Yet others, like the Wisconsin League of Conservation Voters, say the proposal would lose the state nearly $2 billion in new wind power investments.
If no further legislative action is taken, the Public Service Commission says the new changes are expected to take effect March 1st.
For now the debate continues — from town halls to the state Capitol.
Pilot might not have seen met tower before fatal Delta crash
January 19, 2011
By Robert Salonga
OAKLEY -- A crop duster pilot killed last week may not have seen the weather tower that his plane clipped, causing him to crash on a remote island in the Delta, according to a preliminary report by the National Transportation Safety Board.
Stephen Allen, 58, died in the crash reported about 11 a.m. Jan. 10 on Webb Tract Island, located about two miles north of Bethel Island. Allen was a resident of Courtland, a town about 20 miles south of Sacramento.
Allen was the only person on board the Rockwell International S-2R Thrush Commander crop duster, which according to Federal Aviation Administration records was built in 1975 and registered to Walnut Grove-based Alexander Ag Flying Service.
According to the NTSB, Allen was applying seed when he crashed. He appears to have struck a 200-foot meteorological tower -- constructed of galvanized tubing and designed to collect wind information -- that was installed on the island in 2009.
The NTSB wrote in its report that "the fact that these towers are narrow, unmarked and gray in color makes for a structure that is nearly invisible under some atmospheric conditions."
A final report about the crash is not expected to be completed for several months.
BETTER PLAN'S EXTRA CREDIT READING ASSIGNMENT:
What happens when wind developers come to town?
---KEEP WIND TURBINE DEBATE RESPECTFUL (WI)
"Obviously, the community has been torn apart because of this project," [Morrison Town Chairman] Christensen said.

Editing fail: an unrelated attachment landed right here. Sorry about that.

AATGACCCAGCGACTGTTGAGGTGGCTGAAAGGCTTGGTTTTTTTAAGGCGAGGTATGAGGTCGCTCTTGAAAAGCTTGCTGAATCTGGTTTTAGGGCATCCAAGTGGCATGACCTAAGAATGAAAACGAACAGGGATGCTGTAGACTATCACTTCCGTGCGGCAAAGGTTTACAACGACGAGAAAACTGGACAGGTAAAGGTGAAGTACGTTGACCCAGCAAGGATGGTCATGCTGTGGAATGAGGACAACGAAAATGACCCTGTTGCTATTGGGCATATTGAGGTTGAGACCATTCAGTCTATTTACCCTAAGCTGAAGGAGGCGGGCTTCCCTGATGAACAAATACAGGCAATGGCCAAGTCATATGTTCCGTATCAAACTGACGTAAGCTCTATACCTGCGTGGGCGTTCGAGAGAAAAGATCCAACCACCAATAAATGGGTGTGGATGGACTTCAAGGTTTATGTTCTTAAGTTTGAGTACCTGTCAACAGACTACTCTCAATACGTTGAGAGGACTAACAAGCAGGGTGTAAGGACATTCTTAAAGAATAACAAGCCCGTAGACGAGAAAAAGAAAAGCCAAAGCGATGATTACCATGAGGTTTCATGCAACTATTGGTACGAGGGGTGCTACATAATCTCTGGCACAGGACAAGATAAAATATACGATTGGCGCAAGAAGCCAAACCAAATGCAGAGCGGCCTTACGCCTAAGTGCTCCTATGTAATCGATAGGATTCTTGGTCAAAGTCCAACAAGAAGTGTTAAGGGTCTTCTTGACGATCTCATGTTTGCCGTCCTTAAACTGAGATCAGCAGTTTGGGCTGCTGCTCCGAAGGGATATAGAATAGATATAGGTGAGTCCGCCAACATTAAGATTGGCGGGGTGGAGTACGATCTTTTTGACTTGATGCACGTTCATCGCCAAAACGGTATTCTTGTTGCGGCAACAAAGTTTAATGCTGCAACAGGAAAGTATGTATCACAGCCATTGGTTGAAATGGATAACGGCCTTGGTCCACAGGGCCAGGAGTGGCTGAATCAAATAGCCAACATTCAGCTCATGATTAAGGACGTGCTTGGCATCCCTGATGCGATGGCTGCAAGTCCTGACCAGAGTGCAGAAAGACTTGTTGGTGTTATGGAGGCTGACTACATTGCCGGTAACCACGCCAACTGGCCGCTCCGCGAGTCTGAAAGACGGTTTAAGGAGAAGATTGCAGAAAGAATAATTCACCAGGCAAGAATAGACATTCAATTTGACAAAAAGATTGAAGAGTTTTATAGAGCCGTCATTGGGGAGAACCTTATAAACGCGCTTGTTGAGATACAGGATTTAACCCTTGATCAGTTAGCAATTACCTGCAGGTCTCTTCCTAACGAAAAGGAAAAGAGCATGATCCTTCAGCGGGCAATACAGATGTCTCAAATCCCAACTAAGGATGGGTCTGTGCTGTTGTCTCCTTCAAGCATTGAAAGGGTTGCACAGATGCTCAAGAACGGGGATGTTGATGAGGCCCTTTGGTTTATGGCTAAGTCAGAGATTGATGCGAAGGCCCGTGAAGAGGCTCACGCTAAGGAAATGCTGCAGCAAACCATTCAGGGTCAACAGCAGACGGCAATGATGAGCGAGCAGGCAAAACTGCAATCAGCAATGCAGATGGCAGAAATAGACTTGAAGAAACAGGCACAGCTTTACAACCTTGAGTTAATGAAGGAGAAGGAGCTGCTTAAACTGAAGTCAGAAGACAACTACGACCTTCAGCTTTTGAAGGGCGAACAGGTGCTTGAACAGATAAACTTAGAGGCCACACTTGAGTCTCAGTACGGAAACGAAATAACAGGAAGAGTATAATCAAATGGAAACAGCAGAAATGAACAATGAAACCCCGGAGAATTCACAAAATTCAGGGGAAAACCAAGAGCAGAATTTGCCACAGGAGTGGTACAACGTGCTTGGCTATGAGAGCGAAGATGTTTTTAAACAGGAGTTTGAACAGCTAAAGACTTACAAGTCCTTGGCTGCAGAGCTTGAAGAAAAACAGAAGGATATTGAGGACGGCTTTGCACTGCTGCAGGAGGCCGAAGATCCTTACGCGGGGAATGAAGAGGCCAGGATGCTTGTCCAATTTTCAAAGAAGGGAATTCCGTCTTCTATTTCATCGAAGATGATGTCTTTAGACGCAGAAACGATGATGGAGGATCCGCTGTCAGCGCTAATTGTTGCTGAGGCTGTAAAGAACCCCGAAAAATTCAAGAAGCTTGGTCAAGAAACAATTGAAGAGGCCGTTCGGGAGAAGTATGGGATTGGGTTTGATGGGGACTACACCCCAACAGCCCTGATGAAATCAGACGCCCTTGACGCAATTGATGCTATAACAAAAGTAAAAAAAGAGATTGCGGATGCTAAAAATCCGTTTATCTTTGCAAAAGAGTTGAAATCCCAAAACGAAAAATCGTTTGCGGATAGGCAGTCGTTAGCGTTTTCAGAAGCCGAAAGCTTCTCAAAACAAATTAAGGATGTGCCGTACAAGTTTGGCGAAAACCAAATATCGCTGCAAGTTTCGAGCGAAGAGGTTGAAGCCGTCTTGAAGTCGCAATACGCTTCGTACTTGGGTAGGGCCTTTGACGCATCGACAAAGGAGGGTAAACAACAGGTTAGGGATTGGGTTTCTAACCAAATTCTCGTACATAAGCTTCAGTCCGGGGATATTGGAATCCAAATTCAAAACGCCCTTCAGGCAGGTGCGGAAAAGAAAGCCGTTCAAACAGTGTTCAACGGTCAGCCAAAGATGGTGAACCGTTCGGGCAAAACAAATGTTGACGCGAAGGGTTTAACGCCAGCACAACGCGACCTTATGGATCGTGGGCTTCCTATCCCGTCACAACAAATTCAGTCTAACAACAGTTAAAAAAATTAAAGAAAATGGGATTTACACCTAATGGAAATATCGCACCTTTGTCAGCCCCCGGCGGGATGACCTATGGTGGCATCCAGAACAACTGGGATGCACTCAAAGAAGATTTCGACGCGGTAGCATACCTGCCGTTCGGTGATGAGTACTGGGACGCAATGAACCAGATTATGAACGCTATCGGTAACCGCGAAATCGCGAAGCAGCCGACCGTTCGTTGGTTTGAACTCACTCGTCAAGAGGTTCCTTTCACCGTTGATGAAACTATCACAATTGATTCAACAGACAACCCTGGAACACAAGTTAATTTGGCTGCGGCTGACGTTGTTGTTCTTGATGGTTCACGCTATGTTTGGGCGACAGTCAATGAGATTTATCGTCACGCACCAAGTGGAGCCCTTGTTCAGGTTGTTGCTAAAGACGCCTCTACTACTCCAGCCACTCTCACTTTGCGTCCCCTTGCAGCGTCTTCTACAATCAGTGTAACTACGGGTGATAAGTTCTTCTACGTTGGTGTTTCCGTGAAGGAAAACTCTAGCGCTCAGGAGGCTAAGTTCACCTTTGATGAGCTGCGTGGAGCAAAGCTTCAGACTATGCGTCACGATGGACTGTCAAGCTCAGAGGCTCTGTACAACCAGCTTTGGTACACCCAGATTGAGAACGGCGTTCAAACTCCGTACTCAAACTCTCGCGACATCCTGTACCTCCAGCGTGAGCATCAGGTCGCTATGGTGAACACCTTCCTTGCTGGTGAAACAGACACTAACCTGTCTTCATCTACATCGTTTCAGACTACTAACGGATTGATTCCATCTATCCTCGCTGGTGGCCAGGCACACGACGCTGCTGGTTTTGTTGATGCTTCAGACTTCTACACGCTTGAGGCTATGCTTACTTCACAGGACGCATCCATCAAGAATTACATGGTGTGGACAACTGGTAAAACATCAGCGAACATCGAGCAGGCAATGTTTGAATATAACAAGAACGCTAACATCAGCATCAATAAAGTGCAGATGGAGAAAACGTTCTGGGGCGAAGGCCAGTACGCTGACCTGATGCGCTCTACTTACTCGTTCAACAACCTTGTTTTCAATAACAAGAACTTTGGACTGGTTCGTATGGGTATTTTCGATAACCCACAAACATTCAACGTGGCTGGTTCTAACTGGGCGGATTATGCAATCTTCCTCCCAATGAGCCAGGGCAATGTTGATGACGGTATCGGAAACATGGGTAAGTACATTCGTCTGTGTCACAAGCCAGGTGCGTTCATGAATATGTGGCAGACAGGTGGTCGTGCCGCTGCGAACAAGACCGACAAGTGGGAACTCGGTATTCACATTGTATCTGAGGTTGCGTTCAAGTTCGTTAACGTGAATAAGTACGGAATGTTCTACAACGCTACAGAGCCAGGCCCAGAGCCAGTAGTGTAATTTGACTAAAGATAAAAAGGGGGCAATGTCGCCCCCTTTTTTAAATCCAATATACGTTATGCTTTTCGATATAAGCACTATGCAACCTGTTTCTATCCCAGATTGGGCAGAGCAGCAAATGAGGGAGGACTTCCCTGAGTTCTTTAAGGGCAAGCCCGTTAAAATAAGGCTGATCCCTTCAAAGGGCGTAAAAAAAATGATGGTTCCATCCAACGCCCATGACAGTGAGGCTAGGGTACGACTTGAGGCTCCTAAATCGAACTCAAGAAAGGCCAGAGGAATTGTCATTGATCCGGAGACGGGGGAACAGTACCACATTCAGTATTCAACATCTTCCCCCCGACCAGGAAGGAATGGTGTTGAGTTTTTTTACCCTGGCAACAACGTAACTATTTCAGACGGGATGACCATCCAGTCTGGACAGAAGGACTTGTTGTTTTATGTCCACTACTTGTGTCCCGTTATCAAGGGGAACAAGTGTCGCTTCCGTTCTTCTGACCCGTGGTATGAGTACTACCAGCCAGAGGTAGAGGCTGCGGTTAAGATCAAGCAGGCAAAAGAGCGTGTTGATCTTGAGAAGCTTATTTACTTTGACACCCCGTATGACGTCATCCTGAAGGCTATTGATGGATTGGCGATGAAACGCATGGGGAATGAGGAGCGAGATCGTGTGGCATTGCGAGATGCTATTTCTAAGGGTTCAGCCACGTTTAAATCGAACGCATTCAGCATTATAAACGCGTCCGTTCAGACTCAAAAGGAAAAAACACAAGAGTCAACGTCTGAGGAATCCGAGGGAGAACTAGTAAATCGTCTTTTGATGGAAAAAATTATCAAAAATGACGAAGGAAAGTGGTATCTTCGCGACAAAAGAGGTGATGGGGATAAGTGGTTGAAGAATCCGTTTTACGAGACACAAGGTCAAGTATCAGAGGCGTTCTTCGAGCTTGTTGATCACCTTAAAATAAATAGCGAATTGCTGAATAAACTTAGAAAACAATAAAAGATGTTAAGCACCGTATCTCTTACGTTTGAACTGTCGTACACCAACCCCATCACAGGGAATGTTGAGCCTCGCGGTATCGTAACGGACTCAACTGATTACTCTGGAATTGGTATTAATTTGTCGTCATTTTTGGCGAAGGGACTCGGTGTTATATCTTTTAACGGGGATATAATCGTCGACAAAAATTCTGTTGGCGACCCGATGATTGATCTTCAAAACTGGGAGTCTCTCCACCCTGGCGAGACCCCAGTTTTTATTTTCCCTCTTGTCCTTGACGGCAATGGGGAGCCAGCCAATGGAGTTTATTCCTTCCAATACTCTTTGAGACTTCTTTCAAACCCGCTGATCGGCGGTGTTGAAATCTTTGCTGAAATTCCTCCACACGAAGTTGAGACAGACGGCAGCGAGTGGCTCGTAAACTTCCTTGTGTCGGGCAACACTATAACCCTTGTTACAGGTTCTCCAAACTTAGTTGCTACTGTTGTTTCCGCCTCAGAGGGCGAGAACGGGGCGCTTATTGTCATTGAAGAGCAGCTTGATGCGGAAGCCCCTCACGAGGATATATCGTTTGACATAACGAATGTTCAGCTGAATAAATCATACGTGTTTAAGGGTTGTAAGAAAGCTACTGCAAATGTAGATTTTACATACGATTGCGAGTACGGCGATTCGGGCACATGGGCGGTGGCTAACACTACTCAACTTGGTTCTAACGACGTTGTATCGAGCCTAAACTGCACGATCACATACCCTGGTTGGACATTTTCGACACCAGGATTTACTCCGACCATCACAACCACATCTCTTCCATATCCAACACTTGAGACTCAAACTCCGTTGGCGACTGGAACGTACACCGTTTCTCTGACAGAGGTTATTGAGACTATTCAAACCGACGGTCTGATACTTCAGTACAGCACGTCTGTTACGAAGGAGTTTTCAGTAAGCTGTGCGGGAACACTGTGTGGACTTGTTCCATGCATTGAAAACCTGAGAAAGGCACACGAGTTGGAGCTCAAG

"You have brothers not talking to brothers, fathers and sons not talking. It's sad. … Everybody has all the right to debate (an) opinion with fact, but do it with respect. That hasn't been happening."
FULL TEXT HERE: Greenbay Press Gazette
HE'S BAA-ACK: PRO-WIND PLALE LANDS JOB IN WALKER ADMINISTRATION
Former Democratic Sen. Jeff Plale has joined the administration of Republican Gov. Scott Walker.
Plale sponsored and fought for the bill which stripped local governments of their power to regulate the siting of wind turbines in our state and gave this power to the appointed members of the Public Service Commission.
Plale wil earn $90,000 a year as the administrator of the Division of State Facilities, Department of Administration Secretary Mike Huebsch said.
READ ABOUT IT BY CLICKING HERE: Wisconsin State Journal
In Wisconsin wind turbine noise limits are 50 dbA during the day and 45 dbA during the night. How does this compare with other states?
RESIDENTS RAISE NOISE ON WINDMILLS (NY)
" A 29-turbine commercial wind farm has been proposed for the town by New York City-based EverPower Renewables. EverPower officials have requested that the noise level emitted by the wind turbines be raised to 40 decibels. The current town law allows for the noise level to be raised 3 decibels above the ambient level of 25 decibels."
FULL STORY HERE www.oleantimesherald.com
What about setbacks?
COUNTY TO DISCUSS HOW CLOSE WIND TURBINES SHOULD BE TO HOMES (MI)
Developers of wind farms say 1,000 foot setbacks are enough. They say problems with windmills are greatly exaggerated by people who want to ban them altogether.
Tonight planning commissioners in Mason County will review a proposal to require setbacks of 1.25 miles. Under the proposed rule windmills could be closer to a home if the homeowner was part of the project, meaning he or she makes a deal with the energy company.
FULL STORY HERE: ipr.interlochen.org Interlochen Public Radio,